Cisco today moved to significantly reduce the complexity of managing servers and networks in the data center with the launch of a new Dynamic Fabric Automation (DFA) that unifies the management of Layer 2 switches and Layer 3 routing in the data center.
Unveiled at the Cisco Live! 2013 conference, DFA is at the center of what Cisco is calling an Application-Centric Infrastructure initiative that combines a more advanced unified network fabric with significantly faster Nexus 7700 switches.
According to David Yen, Cisco senior vice president and general manager for the Cisco Data Center Technology Group, it is specifically designed to make sure that any node on the network is no more than two hops away from a Cisco switch.
Described as a leaf and spine architecture, Yen says that rather than relying on a pure software overlay to unify the management of the data center, Cisco is taking advantage of software and ASIC processor technology to dramatically reduce the complexity associated with managing the data center.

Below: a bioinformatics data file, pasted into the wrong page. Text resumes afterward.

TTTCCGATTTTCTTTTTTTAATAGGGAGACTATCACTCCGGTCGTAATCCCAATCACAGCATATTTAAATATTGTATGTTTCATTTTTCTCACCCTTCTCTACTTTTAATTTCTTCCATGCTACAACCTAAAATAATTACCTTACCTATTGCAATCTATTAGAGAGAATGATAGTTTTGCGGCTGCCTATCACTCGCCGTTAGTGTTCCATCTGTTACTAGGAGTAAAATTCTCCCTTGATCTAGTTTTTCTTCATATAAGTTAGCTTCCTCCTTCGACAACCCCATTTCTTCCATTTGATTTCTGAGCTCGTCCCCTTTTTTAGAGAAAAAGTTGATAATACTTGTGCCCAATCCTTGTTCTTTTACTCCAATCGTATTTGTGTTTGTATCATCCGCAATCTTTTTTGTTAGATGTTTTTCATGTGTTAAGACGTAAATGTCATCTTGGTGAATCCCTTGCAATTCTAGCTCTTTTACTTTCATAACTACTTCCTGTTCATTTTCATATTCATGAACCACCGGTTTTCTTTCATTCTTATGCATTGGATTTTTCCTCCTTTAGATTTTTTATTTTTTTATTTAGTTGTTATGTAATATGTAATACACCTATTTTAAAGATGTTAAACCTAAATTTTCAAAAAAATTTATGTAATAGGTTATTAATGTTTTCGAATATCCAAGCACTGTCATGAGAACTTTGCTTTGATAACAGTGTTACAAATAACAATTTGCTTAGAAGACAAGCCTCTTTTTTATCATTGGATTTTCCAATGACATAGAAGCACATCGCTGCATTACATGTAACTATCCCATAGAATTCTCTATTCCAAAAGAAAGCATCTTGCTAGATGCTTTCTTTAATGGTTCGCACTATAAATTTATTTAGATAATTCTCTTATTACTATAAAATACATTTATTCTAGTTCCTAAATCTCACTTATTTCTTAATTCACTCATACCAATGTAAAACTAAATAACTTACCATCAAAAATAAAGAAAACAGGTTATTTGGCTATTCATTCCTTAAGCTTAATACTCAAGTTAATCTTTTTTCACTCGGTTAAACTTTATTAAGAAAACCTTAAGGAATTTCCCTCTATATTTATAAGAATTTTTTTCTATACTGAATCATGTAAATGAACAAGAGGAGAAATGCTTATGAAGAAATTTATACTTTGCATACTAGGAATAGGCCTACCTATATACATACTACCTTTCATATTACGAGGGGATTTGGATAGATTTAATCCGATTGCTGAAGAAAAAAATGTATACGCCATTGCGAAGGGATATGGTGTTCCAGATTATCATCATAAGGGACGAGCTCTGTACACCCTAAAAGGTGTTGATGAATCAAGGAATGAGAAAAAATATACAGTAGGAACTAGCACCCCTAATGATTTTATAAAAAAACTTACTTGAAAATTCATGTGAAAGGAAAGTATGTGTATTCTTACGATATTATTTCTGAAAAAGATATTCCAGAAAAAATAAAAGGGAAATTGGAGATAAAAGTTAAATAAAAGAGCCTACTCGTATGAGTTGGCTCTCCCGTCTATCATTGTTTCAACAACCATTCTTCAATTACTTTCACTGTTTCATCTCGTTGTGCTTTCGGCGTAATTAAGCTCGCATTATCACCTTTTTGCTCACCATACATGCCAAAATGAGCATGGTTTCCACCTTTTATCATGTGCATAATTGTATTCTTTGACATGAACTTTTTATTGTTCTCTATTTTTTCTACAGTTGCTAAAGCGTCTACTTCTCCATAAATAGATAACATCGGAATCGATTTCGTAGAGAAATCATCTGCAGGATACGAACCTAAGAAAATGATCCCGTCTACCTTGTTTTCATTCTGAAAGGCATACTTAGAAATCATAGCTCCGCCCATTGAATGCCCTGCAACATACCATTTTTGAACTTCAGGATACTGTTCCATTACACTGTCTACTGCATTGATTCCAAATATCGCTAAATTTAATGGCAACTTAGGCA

As part of that effort, Cisco plans to leverage the software-defined networking (SDN) it recently gained via the recent acquisition of Insieme to provide the framework through which organizations will invoke the onePK application programming interfaces that promise to make Cisco networks and servers easier to manage.
The Nexus 7700 switches, meanwhile, provide the raw 83 Tbps throughput required to support the new Cisco architecture running at scale.
While there’s no doubt that Cisco is making it easier to converge the management of function across the data center, the bet Cisco is making is that customers will want to tightly align their data centers to a Cisco architecture built largely around proprietary ASICs versus a more open approach the relies on higher-level management software to mask the complexity of the individual components.
It’s too early to say with certainty how aggressively customers will want to embrace that notion. But the one thing that is for certain is that Cisco is squarely focused on what is rapidly becoming a top of mind issue for any IT organization dealing with scale in the data center.